Towards a Theory of Posthuman Care: Real Humans and Caring Robots

2020 | DeFalco, A.| Body and Society

This essay interrogates the common assumption that good care is necessarily human care. It looks to disruptive fictional representations of robot care to assist its development of a theory of posthuman care that jettisons the implied anthropocentrism of ethics of care philosophy but retains care’s foregrounding of entanglement, embodiment and obligation. 

Disability and the Posthuman: Bodies, Technology, and Cultural Futures

2020 | Murray, S | Liverpool University Press

Interest in the relationship between bodies and enhanced technologies has never been greater. Technological developments appear to suggest extraordinary interventions, from exoskeletons and neural implants to VR systems that creative virtual environments and explore early versions of telepresence.

Prosthesis and the Engineered Imagination

2019 | Murray, S. & Holt, R. | Medical Humanaties

In 2016 and 2017, Raymond Holt and Stuart Murray received funding from a British Academy APEX award to investigate relationships between the imagination/theorization and engineering of prosthetic technologies. This coincided with an ongoing Wellcome Trust project that focused on body augmentation and posthumanism, and the two opportunities allowed us to bring together our ideas on how to engineer (using the word as both an imagined creation and physical process) prosthetics.

A Systematic Review of Attitudes, Anxiety, Acceptance, and Trust Towards Social Robots

2020 | Naneva, S., Sarda Gou, M., Webb, T.L. et al. | International Journal of Social Robotics

As social robots become more common, there is a need to understand how people perceive and interact with such technology. This systematic review seeks to estimate people’s attitudes toward, trust in, anxiety associated with, and acceptance of social robots; as well as factors that are associated with these beliefs.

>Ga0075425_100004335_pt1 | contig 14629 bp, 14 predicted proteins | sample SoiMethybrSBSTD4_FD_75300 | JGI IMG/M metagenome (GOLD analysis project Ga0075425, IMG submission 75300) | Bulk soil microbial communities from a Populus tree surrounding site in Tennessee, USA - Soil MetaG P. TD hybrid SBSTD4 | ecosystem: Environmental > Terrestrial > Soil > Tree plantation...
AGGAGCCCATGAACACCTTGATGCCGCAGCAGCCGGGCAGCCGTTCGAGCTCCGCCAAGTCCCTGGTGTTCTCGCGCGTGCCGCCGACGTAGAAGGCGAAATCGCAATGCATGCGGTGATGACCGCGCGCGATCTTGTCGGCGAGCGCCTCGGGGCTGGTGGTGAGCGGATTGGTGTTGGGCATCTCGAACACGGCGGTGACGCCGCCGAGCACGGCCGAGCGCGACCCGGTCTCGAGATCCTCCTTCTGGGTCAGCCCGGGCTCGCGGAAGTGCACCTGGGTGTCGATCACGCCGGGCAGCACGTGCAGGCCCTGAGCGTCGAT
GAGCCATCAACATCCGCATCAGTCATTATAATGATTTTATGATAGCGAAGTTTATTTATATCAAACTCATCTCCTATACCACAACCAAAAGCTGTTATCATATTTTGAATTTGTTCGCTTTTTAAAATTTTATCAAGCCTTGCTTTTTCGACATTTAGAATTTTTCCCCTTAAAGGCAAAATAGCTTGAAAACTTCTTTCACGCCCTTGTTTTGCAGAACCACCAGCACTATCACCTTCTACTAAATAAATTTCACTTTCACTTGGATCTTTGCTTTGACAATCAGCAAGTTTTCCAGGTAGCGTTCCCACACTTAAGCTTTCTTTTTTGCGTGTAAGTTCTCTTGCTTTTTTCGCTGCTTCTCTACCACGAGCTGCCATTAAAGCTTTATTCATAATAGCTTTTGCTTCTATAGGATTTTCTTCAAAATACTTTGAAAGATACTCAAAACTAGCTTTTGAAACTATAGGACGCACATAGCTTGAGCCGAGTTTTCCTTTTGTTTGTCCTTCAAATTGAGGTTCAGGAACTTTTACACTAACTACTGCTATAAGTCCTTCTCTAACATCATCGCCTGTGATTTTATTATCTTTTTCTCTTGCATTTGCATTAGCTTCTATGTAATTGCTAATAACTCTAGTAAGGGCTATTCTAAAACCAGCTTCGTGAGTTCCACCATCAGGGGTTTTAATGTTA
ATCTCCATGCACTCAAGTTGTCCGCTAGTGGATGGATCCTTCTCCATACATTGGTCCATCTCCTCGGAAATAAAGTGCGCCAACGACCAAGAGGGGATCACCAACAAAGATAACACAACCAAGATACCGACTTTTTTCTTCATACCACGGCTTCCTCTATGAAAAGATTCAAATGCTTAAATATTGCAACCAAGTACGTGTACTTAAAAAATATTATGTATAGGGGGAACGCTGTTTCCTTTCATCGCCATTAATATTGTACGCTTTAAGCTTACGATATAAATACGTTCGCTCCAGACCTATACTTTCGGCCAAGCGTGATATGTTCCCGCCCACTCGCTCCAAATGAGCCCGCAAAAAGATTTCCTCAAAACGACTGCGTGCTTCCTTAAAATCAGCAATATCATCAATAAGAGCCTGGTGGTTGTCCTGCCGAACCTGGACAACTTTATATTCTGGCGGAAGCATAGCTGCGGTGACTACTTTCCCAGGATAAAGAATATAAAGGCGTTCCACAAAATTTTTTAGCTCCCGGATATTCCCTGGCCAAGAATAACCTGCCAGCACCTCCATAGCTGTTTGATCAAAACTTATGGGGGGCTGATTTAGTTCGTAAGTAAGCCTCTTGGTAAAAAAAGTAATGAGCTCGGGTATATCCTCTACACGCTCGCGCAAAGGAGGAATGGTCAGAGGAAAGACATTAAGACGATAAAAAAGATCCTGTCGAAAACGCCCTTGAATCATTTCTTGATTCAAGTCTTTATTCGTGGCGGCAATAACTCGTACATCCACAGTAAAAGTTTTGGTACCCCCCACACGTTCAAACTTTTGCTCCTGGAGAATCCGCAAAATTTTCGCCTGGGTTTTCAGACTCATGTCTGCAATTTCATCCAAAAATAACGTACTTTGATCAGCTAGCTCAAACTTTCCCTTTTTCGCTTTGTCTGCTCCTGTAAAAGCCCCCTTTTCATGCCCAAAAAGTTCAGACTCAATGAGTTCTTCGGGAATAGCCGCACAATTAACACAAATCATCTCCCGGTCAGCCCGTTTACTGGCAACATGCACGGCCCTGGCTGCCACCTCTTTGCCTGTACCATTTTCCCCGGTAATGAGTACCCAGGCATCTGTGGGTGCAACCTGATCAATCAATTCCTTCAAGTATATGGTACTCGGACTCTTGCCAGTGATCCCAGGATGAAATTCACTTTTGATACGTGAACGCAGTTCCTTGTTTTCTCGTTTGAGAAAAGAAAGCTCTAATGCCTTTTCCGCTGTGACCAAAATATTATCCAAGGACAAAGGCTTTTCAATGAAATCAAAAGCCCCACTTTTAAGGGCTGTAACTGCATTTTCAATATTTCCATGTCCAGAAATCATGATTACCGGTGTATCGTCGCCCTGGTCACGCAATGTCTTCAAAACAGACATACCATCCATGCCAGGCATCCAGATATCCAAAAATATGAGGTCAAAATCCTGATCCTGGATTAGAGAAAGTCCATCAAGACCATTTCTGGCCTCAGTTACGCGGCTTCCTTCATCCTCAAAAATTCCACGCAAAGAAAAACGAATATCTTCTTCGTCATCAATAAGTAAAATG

"TED2014_RL_2R9B9133_1920" by TED Conference is licensed under CC BY-NC 2.0

Disability as Malleability: The Prosthetic Metaphor, Merleau-Ponty and the Case of Aimee Mullins

2020 | Dolezal, L. | In: D. Butnaru, ed., Medial Bodies Between Fiction and Faction. Transcript Verlag

The trope of the prosthesis has become commonplace in philosophy, cultural theory, and posthuman discourse, utilized by scholars who are concerned with the human body’s porous and malleable nature when it comes to its interaction with tools and technology. Surpassing its meaning in a medical context of an artificial limb or implement which is attached to the body in order to restore or replace a bodily lack due to illness, defect, accident, or disability, prosthesis has come to signify augmentation, enhancement and a posthuman fascination with cyborg bodies.